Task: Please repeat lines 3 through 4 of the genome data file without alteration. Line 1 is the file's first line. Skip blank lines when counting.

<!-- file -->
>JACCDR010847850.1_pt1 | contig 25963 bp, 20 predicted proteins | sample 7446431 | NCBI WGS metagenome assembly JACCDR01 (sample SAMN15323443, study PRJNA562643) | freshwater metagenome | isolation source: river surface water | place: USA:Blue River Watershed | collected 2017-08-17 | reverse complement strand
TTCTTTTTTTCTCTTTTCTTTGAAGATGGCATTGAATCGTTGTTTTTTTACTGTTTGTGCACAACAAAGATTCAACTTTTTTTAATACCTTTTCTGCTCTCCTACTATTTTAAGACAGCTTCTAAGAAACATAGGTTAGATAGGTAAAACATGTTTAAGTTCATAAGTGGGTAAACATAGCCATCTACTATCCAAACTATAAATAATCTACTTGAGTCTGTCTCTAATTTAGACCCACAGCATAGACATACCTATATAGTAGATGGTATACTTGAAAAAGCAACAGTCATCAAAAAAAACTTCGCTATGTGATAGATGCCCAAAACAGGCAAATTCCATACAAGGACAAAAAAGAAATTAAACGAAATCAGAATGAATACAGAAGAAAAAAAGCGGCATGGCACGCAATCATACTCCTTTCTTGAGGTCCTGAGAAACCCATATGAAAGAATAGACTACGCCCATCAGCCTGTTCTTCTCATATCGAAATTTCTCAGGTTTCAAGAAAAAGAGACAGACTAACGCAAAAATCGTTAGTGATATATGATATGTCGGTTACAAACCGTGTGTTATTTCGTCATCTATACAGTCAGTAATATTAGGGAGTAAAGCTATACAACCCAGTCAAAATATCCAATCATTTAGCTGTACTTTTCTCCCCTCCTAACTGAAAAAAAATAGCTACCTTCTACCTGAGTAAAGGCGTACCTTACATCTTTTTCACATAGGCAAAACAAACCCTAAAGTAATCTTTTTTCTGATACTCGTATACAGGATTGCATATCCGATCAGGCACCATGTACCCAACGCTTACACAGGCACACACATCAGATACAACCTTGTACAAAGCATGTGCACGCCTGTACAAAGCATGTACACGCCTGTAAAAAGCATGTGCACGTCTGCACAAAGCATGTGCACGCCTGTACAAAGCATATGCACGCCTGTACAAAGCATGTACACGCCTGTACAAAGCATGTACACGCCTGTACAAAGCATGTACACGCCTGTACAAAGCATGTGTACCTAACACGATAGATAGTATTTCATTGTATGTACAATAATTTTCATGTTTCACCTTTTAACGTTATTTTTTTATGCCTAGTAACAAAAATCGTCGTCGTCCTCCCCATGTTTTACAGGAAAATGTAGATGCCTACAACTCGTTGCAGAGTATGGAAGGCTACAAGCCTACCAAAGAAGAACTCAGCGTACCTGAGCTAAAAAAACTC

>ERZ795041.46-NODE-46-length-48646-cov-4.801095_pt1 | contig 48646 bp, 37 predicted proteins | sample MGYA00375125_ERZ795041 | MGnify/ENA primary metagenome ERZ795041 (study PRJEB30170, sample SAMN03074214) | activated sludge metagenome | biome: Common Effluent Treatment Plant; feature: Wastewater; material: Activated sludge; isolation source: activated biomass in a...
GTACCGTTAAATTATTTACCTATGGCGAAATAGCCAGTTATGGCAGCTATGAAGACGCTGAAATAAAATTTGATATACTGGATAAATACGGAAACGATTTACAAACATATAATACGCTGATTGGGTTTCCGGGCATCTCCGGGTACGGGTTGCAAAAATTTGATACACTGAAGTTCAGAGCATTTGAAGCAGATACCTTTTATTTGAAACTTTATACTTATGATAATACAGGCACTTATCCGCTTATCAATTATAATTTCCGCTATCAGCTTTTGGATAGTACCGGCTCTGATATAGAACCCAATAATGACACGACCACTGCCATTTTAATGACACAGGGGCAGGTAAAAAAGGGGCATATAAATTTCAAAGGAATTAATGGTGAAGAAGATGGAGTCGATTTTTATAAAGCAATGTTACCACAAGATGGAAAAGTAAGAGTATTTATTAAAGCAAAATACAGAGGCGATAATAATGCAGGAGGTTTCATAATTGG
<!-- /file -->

>ERZ795041.46-NODE-46-length-48646-cov-4.801095_pt1 | contig 48646 bp, 37 predicted proteins | sample MGYA00375125_ERZ795041 | MGnify/ENA primary metagenome ERZ795041 (study PRJEB30170, sample SAMN03074214) | activated sludge metagenome | biome: Common Effluent Treatment Plant; feature: Wastewater; material: Activated sludge; isolation source: activated biomass in a...
GTACCGTTAAATTATTTACCTATGGCGAAATAGCCAGTTATGGCAGCTATGAAGACGCTGAAATAAAATTTGATATACTGGATAAATACGGAAACGATTTACAAACATATAATACGCTGATTGGGTTTCCGGGCATCTCCGGGTACGGGTTGCAAAAATTTGATACACTGAAGTTCAGAGCATTTGAAGCAGATACCTTTTATTTGAAACTTTATACTTATGATAATACAGGCACTTATCCGCTTATCAATTATAATTTCCGCTATCAGCTTTTGGATAGTACCGGCTCTGATATAGAACCCAATAATGACACGACCACTGCCATTTTAATGACACAGGGGCAGGTAAAAAAGGGGCATATAAATTTCAAAGGAATTAATGGTGAAGAAGATGGAGTCGATTTTTATAAAGCAATGTTACCACAAGATGGAAAAGTAAGAGTATTTATTAAAGCAAAATACAGAGGCGATAATAATGCAGGAGGTTTCATAATTGG